Help for the Signs of Vaginal Atrophy

This is a painful and distressing condition and it is estimated that 50-80% of women will experience it.


What is it?

Vaginal atrophy is when the walls of your vagina get thin, dry, and inflamed. This can happen when your body makes less oestrogen, such as during and after menopause.

You may notice it in both your vagina and urinary tract and can have:

  • Vaginal dryness or burning
  • Itching in your genitals
  • Unusual vaginal discharge
  • More yeast infections
  • Burning when you pee
  • A need to pee often
  • A hard time holding pee in (incontinence)
  • More urinary tract infections (UTIs)
  • Discomfort or bleeding during or after sex
  • Less natural lubrication when you have sex


Dryness is usually the first sign and one many women experience at menopause, but unfortunately it is also common after too, with up to 40% having symptoms.

What causes it?

The cause of vaginal atrophy is a drop in oestrogen levels and although at menopause many women are producing oestrogen still from the fat cells of the abdomen, belly and thighs but if the oestrogen levels drop too far that will be a precipitating factor.

When your body has less oestrogen, your genital tissues become more fragile which is why there is also a rise in urinary tract infections. Menopause is the most common reason, but your oestrogen levels can also go down because of:

  • Breastfeeding
  • Anti-oestrogen medications
  • Some birth control pills
  • Surgery to remove both ovaries
  • Chemotherapy
  • Pelvic radiation therapy
  • Hormone treatment


Risk factors

There are two main things that can raise your chances of vaginal atrophy and they are:

  1. Smoking. It restricts blood flow, including to your vaginal area and it also lowers the natural amount of oestrogen in your body.
  2. Not having vaginal births. Women who haven’t had a vaginal birth are more likely to have atrophy and related issues than those who have.


How is it diagnosed?

There are three possible ways so if you are suffering please see your doctor for an accurate diagnosis as some of the symptoms may relate to something else.

  1. Urine test. Your doctor will get a urine sample for testing, especially if you have urinary issues.
  2. Pelvic exam. Your doctor will look closely at your genitals and feel inside to check your cervix.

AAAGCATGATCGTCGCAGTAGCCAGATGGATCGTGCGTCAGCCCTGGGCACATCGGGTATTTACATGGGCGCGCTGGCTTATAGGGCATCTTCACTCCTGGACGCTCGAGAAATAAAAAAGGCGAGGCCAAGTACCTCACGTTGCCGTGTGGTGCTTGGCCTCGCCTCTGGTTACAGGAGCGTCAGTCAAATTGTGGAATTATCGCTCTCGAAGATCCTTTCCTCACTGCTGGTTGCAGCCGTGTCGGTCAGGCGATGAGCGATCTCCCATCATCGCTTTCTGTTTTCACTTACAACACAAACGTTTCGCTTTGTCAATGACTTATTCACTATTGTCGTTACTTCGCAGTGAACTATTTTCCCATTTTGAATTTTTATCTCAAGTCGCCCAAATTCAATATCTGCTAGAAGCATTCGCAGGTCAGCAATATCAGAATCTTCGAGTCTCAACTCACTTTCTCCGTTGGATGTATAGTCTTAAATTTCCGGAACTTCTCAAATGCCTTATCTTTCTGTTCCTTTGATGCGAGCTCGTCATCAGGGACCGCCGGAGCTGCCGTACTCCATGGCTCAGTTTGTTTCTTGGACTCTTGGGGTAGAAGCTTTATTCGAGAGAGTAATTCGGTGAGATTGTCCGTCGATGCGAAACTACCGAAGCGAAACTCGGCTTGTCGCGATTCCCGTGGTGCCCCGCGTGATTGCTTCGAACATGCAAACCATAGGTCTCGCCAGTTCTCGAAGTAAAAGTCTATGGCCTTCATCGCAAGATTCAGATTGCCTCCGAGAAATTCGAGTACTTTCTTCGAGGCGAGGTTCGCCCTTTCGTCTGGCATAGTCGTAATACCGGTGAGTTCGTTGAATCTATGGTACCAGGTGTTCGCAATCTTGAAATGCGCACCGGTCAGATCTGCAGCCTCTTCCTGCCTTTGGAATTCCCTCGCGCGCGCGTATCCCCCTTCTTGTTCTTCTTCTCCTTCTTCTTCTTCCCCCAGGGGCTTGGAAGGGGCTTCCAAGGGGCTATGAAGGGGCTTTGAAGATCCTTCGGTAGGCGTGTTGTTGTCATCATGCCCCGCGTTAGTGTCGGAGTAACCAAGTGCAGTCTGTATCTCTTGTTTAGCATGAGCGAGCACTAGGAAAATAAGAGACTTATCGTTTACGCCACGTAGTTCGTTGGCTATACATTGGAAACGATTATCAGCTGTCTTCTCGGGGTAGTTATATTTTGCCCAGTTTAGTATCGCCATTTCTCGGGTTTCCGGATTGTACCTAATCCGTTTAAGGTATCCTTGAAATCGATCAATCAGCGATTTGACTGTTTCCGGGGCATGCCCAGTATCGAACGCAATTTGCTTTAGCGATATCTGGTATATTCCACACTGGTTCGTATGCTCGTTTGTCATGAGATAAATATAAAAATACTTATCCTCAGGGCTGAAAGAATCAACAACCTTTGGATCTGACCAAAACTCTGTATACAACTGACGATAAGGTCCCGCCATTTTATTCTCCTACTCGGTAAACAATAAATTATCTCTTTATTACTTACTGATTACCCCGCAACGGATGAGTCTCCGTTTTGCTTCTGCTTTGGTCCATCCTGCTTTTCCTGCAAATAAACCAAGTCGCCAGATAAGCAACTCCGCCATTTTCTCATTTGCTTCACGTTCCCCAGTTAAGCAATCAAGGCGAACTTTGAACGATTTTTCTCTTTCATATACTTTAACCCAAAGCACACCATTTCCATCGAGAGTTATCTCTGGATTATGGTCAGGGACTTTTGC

3. Acid balance test. For this test, your doctor may use a paper strip to check the acid balance in your vagina.


How can you treat it?

One way to ease these problems is to have sex because women who have regular sexual activity, with or without a partner, tend to have milder cases of vaginal atrophy than those who don’t. Sexual activity raises blood flow to the vagina and helps it stay elastic.

If you have dryness and discomfort, especially when you have sex, vaginal moisturisers or water-based lubricants may help. You use them every few days and just before intercourse. If you’ve tried them and they haven’t worked then other treatment options include separate vaginal oestrogen, or a combined progesterone and oestrogen regime.

The oestrogen can thicken your vaginal walls and ease many of the other symptoms of UTI’s as well but any dryness or discomfort can certainly impact your libido and progesterone is the hormone in women that can help with that.

Oestrogen comes in different forms so you need to think about what may be best for you. There are creams or suppositories that you put into your vagina, a soft, flexible vaginal ring and oestrogen pills.

There may be side effects, so talk with your doctor or look at other alternatives.

Helpful information:

If you have dryness, itching, or burning, don’t use perfumes, scented lotion, deodorants, or powders on your pelvic area and use unscented soap. Don’t wear tight clothes and panty liners and pads may add to the irritation because they contain synthetic material.

For dryness a combination cream such as Wellsprings 20-1 can be helpful, but if you have atrophy initially this will not be sufficient and many women prefer not to use a synthetic oestrogen for treatment and so a bioidentical oestrogen cream has been developed by Wellsprings.

However once the initial condition is treated with this separate oestrogen, and is then stable, a combination cream such as Wellsprings 20-1 can be used on its own.